What is the difference between settlement agreements and compromise agreements?
We don’t really know yet.
At the second reading of the Enterprise and Regulatory Reform Bill yesterday, Vince Cable set out the government’s plans to allow employers to offer “settlement agreements”. Employers would be able to offer to pay an employee compensation for entering into a settlement agreement, either before or after a dispute arises.
The employee will be able to choose whether or not to accept the offer. If it is rejected, and an unfair dismissal claim lodged, the fact that the employer made the offer would be inadmissible as evidence during the tribunal proceedings. Currently, if the offer of a compromise agreement is rejected, that fact can only be withheld from the tribunal if the offer was truly made on a “without prejudice” basis (for which there must have been a pre-existing dispute).
The government has stressed that settlement agreements are not designed to replace proper performance management but believes that, where both parties recognise that it is beneficial for the employment relationship to end, the new system will make it easier and quicker to do so, particularly for smaller employers. A consultation will be published in the summer with guidance on using settlement agreements, draft letters and model templates.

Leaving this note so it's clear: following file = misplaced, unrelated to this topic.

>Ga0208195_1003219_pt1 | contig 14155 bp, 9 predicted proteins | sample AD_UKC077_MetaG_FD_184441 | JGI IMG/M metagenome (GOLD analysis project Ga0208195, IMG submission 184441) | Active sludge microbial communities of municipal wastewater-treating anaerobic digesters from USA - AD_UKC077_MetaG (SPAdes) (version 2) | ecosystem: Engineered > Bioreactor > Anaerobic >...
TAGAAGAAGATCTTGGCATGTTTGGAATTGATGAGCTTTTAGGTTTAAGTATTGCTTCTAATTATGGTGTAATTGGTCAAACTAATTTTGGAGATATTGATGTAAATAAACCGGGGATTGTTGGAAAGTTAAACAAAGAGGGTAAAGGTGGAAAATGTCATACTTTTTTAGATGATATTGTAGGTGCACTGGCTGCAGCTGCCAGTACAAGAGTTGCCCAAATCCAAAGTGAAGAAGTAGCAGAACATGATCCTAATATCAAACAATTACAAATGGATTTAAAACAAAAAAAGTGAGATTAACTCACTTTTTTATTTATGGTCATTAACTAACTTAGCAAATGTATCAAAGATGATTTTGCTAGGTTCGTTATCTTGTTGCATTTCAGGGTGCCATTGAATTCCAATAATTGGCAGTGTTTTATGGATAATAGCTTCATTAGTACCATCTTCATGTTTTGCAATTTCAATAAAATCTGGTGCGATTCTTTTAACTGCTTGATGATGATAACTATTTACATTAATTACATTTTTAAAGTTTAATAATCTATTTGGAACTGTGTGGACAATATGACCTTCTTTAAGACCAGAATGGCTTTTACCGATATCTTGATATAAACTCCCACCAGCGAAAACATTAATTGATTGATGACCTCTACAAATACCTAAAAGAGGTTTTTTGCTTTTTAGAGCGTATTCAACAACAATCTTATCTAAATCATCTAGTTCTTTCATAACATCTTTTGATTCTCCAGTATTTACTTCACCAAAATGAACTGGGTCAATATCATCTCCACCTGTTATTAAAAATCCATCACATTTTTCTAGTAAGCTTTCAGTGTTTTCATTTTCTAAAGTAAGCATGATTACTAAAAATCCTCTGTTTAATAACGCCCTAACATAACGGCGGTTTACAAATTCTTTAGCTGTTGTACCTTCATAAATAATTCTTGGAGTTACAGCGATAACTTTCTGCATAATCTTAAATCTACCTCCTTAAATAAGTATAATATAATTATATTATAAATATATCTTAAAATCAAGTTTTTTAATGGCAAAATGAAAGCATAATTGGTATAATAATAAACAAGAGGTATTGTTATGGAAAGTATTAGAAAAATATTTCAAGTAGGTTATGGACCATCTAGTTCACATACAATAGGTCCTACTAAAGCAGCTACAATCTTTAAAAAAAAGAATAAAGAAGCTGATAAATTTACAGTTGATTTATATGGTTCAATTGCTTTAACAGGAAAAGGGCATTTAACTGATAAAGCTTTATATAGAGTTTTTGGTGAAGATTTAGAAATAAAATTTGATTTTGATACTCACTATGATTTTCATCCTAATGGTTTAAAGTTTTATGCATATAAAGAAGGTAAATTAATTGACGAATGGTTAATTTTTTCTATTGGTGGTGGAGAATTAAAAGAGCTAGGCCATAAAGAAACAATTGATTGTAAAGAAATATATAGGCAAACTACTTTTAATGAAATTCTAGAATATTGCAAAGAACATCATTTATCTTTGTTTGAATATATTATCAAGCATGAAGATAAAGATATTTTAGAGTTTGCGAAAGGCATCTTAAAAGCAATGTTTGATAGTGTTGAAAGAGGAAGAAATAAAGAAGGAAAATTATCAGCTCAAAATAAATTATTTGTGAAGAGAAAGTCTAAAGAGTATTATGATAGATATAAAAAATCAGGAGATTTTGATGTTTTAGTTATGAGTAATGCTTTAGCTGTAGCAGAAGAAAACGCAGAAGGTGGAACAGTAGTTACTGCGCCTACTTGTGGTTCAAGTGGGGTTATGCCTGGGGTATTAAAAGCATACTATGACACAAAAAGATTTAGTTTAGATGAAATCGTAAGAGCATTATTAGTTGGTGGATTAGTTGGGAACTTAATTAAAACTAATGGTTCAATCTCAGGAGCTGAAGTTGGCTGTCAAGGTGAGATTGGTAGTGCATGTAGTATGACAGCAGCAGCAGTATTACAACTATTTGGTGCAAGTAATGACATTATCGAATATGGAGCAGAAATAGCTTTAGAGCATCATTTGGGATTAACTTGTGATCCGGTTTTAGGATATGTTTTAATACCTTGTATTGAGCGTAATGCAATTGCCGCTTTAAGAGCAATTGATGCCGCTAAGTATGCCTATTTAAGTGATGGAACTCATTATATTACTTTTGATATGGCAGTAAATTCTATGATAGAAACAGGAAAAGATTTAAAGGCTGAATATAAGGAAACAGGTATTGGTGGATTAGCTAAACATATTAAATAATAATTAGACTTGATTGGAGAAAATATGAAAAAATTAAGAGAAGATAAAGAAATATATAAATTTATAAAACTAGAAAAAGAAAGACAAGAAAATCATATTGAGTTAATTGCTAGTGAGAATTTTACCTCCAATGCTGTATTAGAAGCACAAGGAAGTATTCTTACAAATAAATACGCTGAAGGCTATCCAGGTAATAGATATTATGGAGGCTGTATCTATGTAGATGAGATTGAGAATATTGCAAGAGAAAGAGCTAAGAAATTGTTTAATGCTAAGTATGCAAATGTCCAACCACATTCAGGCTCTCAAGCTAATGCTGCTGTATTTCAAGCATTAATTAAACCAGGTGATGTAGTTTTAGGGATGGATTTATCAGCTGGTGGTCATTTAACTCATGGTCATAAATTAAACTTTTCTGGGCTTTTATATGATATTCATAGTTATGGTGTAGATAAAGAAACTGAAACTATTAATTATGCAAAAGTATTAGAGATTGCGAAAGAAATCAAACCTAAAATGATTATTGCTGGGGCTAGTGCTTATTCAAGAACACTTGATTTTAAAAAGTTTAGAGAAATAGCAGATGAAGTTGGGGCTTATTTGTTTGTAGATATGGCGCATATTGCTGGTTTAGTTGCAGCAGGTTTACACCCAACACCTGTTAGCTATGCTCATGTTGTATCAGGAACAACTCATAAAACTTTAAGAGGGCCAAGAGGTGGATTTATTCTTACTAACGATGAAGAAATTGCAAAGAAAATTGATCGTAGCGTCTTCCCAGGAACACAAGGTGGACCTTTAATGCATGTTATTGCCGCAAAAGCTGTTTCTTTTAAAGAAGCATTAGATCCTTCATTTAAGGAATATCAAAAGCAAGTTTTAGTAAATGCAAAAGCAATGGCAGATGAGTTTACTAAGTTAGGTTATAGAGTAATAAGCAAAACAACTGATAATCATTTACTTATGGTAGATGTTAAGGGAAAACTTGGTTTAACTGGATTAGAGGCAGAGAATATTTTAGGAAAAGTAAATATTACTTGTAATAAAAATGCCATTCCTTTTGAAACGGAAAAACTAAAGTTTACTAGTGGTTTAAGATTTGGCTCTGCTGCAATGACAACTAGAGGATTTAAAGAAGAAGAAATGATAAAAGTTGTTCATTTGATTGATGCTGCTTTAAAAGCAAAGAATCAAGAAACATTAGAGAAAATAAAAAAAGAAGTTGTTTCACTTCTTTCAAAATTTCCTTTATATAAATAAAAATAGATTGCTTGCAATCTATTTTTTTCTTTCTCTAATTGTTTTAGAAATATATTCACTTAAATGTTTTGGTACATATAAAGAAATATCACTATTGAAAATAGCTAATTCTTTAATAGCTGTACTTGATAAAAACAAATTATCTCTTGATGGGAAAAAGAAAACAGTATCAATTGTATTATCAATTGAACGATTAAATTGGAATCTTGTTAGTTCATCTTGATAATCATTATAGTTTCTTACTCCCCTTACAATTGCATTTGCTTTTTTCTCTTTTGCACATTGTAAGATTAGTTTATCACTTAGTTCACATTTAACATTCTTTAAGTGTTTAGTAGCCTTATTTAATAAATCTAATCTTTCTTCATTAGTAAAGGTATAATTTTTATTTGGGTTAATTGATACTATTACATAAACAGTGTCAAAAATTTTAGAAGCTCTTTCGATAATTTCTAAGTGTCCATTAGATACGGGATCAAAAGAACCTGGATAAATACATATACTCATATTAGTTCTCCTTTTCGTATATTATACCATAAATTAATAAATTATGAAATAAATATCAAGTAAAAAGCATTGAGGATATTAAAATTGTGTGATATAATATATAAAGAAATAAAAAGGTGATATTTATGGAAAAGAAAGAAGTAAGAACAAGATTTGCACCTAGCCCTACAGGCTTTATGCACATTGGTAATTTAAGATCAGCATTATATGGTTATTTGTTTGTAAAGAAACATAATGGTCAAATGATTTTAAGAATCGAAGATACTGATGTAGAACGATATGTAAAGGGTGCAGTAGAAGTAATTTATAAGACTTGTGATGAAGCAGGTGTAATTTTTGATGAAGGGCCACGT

It is unclear at the moment how radical this proposal is and whether it goes further than renaming and simplifying compromise agreements. As always, the devil will be in the detail. For example, will an employee be required to obtain independent legal advice before signing a settlement agreement? Will it be possible for a settlement agreement to contain a full waiver of all of the employee’s employment related claims?
We also don’t yet know whether settlement agreements would be instead of, or as well as, the previously announced proposals to introduce compensated no-fault dismissals for micro-businesses and protected conversations.
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